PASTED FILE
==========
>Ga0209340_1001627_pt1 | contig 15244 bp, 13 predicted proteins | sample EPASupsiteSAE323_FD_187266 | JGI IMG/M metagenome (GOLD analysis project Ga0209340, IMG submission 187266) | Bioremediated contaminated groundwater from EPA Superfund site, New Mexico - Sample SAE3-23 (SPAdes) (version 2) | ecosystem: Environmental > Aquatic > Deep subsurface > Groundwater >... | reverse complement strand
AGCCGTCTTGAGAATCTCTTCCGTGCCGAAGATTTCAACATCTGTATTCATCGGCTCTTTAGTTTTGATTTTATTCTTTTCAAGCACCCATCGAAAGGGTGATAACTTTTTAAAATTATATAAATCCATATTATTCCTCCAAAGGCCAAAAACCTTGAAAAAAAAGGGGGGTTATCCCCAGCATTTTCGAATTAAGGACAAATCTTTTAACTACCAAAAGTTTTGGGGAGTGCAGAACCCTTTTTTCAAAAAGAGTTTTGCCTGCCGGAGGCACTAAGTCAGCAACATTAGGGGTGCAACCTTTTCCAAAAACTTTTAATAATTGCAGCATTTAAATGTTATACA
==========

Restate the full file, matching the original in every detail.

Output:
>Ga0209340_1001627_pt1 | contig 15244 bp, 13 predicted proteins | sample EPASupsiteSAE323_FD_187266 | JGI IMG/M metagenome (GOLD analysis project Ga0209340, IMG submission 187266) | Bioremediated contaminated groundwater from EPA Superfund site, New Mexico - Sample SAE3-23 (SPAdes) (version 2) | ecosystem: Environmental > Aquatic > Deep subsurface > Groundwater >... | reverse complement strand
AGCCGTCTTGAGAATCTCTTCCGTGCCGAAGATTTCAACATCTGTATTCATCGGCTCTTTAGTTTTGATTTTATTCTTTTCAAGCACCCATCGAAAGGGTGATAACTTTTTAAAATTATATAAATCCATATTATTCCTCCAAAGGCCAAAAACCTTGAAAAAAAAGGGGGGTTATCCCCAGCATTTTCGAATTAAGGACAAATCTTTTAACTACCAAAAGTTTTGGGGAGTGCAGAACCCTTTTTTCAAAAAGAGTTTTGCCTGCCGGAGGCACTAAGTCAGCAACATTAGGGGTGCAACCTTTTCCAAAAACTTTTAATAATTGCAGCATTTAAATGTTATACA